Recently I asked our museum volunteers to tell us some of their stories about visitors and the collection, with the intention of collecting them for a follow-up to this blog from last year. This particular one stood out...
We value authenticity in the museum, and it's always nice, when visitors ask, "That's not real, is it?" to be able to say "Oh yes, everything is real". The Mary Rose may only be 40% of a ship, but she's 100% genuine.
Despite the reputation of "The Man", museum staff and volunteers aren't actually allowed to 'tell you off', the worst we can do is ask you not to do whatever you did again (and it has to be something bad, like climbing on artefacts or ignoring barriers).
A lot of people use the same starting point when they ask our volunteers questions in the museum; "This may be a stupid question, but..." The thing is, 99.999% of the time it isn't. They tend to be pretty obvious questions, such as when the Mary Rose sank (19th July 1545, fact-fans!), or were there any survivors (30-40), but that doesn't make them stupid.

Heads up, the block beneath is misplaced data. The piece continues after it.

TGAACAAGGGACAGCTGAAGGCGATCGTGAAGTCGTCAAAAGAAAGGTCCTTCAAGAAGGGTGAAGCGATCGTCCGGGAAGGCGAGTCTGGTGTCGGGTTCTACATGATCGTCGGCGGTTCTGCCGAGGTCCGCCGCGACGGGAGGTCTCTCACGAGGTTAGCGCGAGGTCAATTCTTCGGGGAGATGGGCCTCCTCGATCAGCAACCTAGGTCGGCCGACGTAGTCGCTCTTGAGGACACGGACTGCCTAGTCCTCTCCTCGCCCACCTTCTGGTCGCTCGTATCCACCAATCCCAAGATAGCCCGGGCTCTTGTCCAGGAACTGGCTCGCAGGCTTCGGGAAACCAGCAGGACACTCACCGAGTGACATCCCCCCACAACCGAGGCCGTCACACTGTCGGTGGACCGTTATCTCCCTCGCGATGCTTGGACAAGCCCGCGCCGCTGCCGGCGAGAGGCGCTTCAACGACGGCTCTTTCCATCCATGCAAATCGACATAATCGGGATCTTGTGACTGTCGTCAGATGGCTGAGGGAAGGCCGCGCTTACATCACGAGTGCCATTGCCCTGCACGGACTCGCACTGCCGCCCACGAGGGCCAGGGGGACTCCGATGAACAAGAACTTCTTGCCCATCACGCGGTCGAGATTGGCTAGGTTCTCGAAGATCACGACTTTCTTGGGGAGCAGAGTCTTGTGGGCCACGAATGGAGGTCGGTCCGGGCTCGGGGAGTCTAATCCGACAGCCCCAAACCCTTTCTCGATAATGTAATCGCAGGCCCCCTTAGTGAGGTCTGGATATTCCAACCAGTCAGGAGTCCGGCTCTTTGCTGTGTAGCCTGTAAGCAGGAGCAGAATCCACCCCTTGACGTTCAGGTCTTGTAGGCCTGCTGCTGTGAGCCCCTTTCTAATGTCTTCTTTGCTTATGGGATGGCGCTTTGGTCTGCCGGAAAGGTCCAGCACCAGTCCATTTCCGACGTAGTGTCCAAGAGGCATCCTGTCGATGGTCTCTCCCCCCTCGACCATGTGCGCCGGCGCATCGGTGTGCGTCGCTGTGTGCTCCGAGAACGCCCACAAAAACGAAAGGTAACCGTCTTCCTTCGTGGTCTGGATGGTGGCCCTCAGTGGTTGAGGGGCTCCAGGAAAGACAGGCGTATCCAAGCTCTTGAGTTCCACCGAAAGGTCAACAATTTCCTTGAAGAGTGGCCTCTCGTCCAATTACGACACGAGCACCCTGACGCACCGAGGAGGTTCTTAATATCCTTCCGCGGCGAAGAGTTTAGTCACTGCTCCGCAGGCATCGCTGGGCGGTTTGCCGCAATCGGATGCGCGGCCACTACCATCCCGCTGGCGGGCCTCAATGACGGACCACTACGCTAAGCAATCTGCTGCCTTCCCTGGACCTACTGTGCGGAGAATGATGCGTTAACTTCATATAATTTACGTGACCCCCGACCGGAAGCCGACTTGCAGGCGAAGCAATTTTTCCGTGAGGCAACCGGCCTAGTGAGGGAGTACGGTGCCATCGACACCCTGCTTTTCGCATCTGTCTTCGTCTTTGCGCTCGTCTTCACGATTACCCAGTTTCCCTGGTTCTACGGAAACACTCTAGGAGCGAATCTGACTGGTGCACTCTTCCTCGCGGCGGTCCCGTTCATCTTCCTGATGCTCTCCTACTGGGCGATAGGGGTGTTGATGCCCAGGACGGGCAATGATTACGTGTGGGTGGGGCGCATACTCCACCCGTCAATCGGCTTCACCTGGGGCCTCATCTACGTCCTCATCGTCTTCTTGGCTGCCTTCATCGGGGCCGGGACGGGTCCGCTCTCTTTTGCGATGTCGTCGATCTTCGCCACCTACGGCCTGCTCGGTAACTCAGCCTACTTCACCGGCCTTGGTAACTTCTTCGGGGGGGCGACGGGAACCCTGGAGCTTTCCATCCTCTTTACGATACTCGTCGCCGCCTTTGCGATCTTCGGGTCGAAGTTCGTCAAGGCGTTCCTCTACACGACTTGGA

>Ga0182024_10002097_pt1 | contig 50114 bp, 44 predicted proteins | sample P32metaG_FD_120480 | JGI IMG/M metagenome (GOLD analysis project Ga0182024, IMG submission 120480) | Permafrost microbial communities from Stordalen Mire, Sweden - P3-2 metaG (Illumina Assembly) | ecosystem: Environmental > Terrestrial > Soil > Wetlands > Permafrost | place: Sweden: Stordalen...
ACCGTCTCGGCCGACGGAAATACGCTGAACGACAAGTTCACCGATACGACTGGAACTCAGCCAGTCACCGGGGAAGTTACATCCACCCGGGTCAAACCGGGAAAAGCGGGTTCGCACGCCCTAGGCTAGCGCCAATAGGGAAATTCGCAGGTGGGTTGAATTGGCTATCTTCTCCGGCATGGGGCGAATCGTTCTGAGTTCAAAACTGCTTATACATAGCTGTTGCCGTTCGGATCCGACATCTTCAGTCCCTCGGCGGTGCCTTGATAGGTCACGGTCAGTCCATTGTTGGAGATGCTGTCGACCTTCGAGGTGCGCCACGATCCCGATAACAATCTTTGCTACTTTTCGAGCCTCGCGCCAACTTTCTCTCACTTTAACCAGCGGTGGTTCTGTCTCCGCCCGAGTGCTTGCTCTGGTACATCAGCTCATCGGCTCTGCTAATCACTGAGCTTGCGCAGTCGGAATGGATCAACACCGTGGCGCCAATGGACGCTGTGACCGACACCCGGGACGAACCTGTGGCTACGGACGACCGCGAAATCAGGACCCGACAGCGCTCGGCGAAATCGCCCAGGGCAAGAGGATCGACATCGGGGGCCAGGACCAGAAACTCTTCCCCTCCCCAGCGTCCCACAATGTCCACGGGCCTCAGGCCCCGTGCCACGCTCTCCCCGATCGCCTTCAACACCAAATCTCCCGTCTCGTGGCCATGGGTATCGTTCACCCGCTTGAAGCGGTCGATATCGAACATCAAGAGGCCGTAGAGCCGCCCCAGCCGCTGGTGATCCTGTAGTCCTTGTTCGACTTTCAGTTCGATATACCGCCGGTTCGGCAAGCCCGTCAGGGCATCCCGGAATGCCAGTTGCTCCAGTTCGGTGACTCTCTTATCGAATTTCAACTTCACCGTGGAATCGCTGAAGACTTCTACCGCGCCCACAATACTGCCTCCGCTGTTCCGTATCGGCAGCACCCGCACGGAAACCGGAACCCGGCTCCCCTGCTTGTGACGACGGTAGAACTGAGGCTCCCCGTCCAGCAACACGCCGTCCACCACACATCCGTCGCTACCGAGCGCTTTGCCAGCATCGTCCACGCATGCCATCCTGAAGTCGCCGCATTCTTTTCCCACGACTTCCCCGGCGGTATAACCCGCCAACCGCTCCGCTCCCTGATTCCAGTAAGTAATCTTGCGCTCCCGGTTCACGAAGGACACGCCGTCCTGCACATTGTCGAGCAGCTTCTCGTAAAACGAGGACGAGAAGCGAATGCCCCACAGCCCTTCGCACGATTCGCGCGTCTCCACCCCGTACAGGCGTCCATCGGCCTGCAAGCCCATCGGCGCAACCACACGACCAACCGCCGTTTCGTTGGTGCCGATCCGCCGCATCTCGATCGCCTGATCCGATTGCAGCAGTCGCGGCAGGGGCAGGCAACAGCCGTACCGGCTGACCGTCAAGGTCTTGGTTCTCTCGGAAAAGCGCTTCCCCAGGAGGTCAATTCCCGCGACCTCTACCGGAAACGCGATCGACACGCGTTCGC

I've always felt an affinity for the ship's dog. I was the same age when the ship was raised as the dog appears to have been when the ship sank, so there's an almost spiritual connection, but I think it's mostly the palaeontologist in me being drawn towards this unique member of the crew, learning about his life from his remains.
Last Saturday was the 32nd Anniversary of the Mary Rose's raising from the Solent seabed, which took place on the 11 October 1982 and was broadcast live across the world. We asked the Mary Rose Museum's Conservation Manager Dr Eleanor Schofield the question - what has science got to do with the Mary Rose?
As well as the various ship-to-ship weapons, there were pikes, daggers and swords, longbows and handguns for long distance attacks, and rather nasty antipersonnel weapons such as the hailshot piece, a short barrelled gun that was used to blast iron dice at enemy boarders at close range.
Working at the Mary Rose, it seems hard to believe people who say that there aren't enough women in science. We have a healthy number of female scientists here at the museum specialising in all sorts of fields. Conservation, archaeology and teaching are the most popular however; physics still seems to be a subject left to the boys.
The Mary Rose Museum stands as a memorial to these men, but rather than concentrating on how they died, it tells a far more important story, that of how they lived and worked, allowing us to appreciate them as the people they were almost 500 years ago.
21/05/2014 13:23 BST
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